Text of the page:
NEWTOWN SQUARE, Pa. — Tiger Woods’s comeback season has gone better than he could have dared hope 17 months ago, when he had his fourth operation to repair a debilitated back. There have been brilliant late charges up the leader board, five top-six finishes and a riveting last day of the P.G.A. Championship, when Woods shot his lowest final round ever in a major, sending the galleries into a frenzy as he finished second behind Brooks Koepka.
But victory has eluded him for several reasons: accuracy off the tee, sluggish first rounds and, perhaps most vexing, erratic putting.
So before this week’s BMW Championship, Woods found an old friend in the back of his car, the Scotty Cameron putter that he had used for 13 of his 14 major championships.
With the 19-year-old putter in his hands, he turned into the Woods of old on Thursday in the sweltering first round of the BMW, the third of four FedEx Cup playoff events. He made several long putts and covered his first nine holes at Aronimink Golf Club in 29 strokes, his lowest nine-hole total in a PGA Tour event in 11 years. He finished the day tied with Rory McIlroy for the lead at eight-under-par 62, a stroke ahead of Xander Schauffele.
That was Woods’s lowest round relative to par this year, surpassing his seven-under 65 in the third round of the Players Championship, and it was the first time he had held a share of the lead after a round since the second day of the 2015 Wyndham Championship, where he finished tied for 10th.
“I’m a little tired,” Woods, 42, said. “It will be nice to hop in a little ice bath or some kind of cooling thing.”
In the first 45 PGA Tour events this year, players holding at least a share of the first-round lead have gone on to win nine times.
“It’s a great start,” Woods’s caddie, Joe LaCava, said, “but there’s a long way to go.”
His caution was understandable. Aronimink yielded many low scores on Thursday, and 48 of the 69 players broke par.
Before Thursday, Woods had shot under par just once in his last 11 opening rounds. He was two over after his first four holes at the Dell Technologies Championship last week and three over after two holes at the P.G.A. Championship last month. In Woods’s first 16 starts this year, his first-round scoring average of 71.13 was one to three strokes higher than that of his other rounds.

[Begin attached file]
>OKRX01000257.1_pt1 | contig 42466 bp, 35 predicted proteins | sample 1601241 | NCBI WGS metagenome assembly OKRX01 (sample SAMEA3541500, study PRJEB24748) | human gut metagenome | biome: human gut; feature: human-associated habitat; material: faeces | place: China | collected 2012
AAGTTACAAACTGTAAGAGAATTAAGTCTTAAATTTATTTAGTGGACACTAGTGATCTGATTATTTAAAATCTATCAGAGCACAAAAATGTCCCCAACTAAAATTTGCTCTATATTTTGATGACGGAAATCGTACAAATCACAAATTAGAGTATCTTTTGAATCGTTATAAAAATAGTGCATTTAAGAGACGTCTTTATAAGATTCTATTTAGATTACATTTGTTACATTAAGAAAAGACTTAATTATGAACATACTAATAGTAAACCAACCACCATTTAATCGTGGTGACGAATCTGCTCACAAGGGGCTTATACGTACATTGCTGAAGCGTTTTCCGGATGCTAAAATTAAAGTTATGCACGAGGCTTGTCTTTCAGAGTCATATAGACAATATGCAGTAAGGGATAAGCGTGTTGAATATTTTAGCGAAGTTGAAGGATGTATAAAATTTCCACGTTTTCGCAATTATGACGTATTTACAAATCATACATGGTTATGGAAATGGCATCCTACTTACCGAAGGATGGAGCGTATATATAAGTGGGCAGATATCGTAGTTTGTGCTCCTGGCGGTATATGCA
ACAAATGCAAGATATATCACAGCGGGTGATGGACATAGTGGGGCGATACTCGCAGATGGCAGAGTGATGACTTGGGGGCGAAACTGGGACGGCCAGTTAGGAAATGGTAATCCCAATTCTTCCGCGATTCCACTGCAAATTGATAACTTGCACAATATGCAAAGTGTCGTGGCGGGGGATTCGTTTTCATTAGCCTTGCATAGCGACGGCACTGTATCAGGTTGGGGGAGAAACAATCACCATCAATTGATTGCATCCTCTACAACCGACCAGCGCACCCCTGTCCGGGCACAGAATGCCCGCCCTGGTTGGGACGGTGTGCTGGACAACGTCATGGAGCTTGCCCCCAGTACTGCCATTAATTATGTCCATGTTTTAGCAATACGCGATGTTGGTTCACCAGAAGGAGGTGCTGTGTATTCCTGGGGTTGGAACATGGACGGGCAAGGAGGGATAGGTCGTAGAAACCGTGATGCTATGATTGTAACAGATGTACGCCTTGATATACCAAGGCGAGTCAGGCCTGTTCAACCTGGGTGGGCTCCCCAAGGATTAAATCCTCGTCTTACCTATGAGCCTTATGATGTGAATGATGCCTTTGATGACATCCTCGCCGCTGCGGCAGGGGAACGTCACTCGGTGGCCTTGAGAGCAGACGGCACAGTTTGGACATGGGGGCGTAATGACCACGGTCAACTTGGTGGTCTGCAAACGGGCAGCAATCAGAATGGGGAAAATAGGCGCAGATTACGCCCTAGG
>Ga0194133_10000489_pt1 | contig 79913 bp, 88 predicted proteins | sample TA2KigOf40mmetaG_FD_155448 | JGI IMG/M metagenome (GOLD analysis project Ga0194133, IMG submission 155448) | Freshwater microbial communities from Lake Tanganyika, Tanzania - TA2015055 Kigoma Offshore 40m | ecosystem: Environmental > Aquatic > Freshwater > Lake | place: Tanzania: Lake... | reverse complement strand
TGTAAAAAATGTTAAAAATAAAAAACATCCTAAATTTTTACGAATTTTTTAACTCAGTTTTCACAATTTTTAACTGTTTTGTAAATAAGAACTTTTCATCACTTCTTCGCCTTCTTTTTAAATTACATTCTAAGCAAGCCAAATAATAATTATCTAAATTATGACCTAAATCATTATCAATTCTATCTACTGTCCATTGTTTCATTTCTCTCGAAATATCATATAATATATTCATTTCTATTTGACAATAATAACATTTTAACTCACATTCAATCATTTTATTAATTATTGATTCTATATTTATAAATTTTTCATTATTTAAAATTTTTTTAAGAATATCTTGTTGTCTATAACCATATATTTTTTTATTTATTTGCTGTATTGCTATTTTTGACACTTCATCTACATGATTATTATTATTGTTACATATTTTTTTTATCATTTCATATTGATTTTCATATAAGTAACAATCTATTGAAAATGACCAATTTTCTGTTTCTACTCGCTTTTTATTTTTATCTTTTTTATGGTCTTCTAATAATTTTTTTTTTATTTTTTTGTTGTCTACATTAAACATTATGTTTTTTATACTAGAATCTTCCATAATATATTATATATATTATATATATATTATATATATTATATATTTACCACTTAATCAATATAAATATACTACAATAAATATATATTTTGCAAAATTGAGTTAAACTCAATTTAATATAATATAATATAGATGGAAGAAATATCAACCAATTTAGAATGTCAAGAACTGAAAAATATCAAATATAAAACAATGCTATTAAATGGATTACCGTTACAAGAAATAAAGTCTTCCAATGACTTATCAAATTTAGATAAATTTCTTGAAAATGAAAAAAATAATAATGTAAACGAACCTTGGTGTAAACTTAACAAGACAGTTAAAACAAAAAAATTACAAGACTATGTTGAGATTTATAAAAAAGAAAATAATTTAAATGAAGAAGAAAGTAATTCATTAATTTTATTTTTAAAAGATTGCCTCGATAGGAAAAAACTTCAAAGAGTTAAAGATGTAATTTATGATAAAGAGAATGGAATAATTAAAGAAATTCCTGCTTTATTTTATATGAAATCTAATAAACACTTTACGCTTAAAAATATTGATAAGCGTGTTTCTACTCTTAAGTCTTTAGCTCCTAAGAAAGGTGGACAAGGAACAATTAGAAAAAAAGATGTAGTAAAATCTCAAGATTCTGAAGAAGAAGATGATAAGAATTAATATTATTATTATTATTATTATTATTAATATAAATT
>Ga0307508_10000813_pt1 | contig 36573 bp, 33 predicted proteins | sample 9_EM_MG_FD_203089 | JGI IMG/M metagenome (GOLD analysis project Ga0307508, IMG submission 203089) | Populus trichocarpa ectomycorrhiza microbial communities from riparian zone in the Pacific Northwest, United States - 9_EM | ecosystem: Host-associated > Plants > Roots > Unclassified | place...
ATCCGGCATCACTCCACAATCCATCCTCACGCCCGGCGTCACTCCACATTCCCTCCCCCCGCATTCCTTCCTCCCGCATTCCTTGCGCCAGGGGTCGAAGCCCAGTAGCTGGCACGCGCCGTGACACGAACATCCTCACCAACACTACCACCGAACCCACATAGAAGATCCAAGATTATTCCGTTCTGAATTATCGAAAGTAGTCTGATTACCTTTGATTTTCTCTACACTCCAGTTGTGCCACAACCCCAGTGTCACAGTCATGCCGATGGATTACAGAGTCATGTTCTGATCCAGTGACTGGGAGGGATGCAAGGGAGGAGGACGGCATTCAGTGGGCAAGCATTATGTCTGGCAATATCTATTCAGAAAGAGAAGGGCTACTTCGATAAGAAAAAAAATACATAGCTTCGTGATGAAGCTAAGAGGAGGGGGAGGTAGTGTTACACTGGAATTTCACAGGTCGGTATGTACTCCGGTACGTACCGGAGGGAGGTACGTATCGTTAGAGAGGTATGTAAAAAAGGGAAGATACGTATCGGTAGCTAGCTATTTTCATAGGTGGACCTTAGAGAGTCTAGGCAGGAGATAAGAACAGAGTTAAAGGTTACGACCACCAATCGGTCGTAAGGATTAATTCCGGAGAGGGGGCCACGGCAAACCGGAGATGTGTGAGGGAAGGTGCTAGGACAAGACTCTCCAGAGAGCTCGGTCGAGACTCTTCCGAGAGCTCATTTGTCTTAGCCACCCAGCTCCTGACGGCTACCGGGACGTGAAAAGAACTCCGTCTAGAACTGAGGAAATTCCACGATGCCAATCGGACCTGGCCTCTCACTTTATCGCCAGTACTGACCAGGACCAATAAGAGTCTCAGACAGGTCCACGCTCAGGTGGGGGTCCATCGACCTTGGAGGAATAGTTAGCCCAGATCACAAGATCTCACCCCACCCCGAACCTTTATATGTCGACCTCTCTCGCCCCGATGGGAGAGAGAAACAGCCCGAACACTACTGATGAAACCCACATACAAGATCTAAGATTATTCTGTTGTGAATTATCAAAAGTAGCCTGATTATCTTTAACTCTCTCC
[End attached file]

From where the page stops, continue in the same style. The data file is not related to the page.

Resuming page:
So when he rolled in a 20-foot birdie putt at his first hole, the 10th, “that certainly helped,” La Cava said.
After faring poorly on the greens at the first playoff event two weeks ago, Woods switched putters for the second, a move that didn’t help much. Out came the Scotty Cameron.
For Woods, returning to the old putter was akin to Linus Van Pelt rediscovering his blanket. “My body remembered the feel of that putter and how it swings, and I was just letting them rip on the greens,” he said.
Woods’s second and third birdies came on putts of 13 and 10 feet, and he took a total of 27 putts in Thursday’s round.
McIlroy, who held off a final-day charge by Woods to win the Arnold Palmer Championship in March, teed off seven groups behind him on Thursday and was well aware that Woods was seven under after 10 holes. “He had it going as well, obviously,” said McIlroy, who reeled off six consecutive birdies to reach nine under on his 14th hole.
McIlroy, 29, took up where he had left off in the Wednesday pro-am, where he made seven consecutive birdies on his second nine.
Woods credited his fast start to skipping the pro-am. Instead of enduring a long round with amateur partners in scorching heat, Woods put in time at the gym, received some physical therapy and spent hours off his feet watching United States Open tennis coverage.
“I needed a day off to recover and make sure I was fresh for today,” Woods said, adding, “Disappointed I didn’t play in the pro-am but, then again, it was the best thing for me.”
Woods sweated through four shirts in the muggy conditions, but his swing was crisp. He hit his first 13 greens in regulation, and after he finally missed one, he nearly chipped in on his next shot. He was driving the ball so well that after some of his swings, he did not try to see where it landed. He simply dropped his driver near his bag as if it were a microphone.
“My speed, my rotation, so many different things that have evolved throughout the year and have gotten better,” said Woods, who is seeking his first win since August 2013.
Aronimink is a new playoff site, but it is familiar to Woods, who held his tournament here in 2010 and 2011. He played the event in 2010 and finished tied for fourth.
The first round of the BMW on Thursday coincided with, later that night, the first game of the Philadelphia Eagles’ defense of their Super Bowl championship, and so the crowds following Woods were smaller than they are expected to be the rest of the tournament. As Woods made the turn, Golf Channel began tracking in earnest his progress toward a possible sub-60 score, and his gallery added two Eagles fans.
Michael Smyth, who had on a replica of the jersey for Eagles defensive tackle Fletcher Cox, and his co-worker Jason Oprishko, who was wearing a replica jersey of quarterback Carson Wentz, followed Woods in before heading to Lincoln Financial Field for the opener against the Atlanta Falcons.
“Best Thursday ever,” Oprishko said.
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The article "Tiger Woods Goes to His Car for Help at the BMW Championship" was originally published on https://www.nytimes.com/2018/09/06/sports/golf/tiger-woods-rory-mcilroy-bmw-championship.html?partner=rss&emc=rss